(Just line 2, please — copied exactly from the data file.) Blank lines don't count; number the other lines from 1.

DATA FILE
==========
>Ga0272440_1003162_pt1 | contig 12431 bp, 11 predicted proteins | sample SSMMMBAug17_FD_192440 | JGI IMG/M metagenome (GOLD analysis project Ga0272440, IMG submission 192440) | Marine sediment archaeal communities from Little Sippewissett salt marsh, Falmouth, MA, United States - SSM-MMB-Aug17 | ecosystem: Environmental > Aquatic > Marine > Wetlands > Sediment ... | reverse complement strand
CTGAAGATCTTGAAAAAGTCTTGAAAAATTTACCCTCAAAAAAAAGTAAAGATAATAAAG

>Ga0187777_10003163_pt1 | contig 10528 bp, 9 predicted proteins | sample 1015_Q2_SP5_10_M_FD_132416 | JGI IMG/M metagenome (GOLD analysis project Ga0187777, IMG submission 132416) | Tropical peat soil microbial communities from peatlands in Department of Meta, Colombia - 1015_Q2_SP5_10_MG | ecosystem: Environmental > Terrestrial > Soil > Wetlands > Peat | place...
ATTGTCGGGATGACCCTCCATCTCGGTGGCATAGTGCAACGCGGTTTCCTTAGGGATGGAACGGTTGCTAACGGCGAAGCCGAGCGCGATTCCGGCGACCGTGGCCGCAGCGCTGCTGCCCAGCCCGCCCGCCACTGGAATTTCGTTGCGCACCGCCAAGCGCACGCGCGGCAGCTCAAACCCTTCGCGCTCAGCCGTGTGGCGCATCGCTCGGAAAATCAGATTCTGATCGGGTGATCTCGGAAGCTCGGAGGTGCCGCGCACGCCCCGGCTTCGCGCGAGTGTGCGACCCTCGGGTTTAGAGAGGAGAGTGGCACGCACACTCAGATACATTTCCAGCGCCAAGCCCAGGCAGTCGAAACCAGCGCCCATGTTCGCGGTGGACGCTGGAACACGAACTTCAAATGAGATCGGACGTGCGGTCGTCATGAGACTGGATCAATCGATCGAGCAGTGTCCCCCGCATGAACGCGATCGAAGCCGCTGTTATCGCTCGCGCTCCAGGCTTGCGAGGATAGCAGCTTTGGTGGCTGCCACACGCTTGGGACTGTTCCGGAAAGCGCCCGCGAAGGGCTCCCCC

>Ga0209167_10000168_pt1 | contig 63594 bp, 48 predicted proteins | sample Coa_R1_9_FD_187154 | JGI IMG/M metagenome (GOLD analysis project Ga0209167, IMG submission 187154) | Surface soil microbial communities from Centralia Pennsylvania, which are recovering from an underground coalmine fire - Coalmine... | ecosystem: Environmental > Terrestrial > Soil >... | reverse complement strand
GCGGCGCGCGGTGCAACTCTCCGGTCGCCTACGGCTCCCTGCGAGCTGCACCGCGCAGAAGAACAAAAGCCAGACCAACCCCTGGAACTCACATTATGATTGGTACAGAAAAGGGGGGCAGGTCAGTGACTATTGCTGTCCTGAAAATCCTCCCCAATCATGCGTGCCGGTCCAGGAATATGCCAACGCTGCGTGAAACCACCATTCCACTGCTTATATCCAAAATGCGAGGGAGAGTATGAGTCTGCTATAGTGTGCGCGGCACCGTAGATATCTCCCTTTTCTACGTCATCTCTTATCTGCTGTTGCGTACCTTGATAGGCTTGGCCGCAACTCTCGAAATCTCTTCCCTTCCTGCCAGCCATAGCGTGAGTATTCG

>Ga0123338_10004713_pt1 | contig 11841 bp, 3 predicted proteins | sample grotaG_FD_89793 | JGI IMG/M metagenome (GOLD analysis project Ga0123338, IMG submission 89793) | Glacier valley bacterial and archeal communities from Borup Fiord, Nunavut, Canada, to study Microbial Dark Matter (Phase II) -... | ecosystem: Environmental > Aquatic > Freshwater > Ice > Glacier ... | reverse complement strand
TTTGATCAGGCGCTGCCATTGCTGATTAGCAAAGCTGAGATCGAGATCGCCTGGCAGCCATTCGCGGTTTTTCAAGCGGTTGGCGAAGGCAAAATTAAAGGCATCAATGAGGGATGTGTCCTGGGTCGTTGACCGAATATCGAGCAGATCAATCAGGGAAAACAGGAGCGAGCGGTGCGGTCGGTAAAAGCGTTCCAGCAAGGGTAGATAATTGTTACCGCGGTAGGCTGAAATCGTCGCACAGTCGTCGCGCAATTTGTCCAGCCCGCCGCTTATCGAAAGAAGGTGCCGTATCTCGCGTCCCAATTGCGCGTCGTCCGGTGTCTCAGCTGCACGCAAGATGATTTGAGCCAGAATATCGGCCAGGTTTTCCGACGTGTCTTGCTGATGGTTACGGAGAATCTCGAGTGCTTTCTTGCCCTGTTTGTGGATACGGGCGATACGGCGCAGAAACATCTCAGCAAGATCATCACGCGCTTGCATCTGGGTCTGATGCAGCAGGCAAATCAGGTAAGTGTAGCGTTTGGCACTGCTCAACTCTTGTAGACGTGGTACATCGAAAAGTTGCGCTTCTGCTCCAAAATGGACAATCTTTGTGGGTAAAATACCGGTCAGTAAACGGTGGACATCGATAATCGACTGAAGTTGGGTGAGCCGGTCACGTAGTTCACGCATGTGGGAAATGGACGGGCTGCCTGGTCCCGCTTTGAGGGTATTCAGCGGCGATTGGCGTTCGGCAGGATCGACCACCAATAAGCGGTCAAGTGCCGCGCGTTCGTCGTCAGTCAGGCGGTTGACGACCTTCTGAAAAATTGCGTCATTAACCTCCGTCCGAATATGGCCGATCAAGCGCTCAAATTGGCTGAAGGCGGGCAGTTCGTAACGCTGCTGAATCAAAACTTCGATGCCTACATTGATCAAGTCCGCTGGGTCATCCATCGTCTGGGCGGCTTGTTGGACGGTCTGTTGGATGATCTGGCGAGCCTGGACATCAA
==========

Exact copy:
CTGAAGATCTTGAAAAAGTCTTGAAAAATTTACCCTCAAAAAAAAGTAAAGATAATAAAG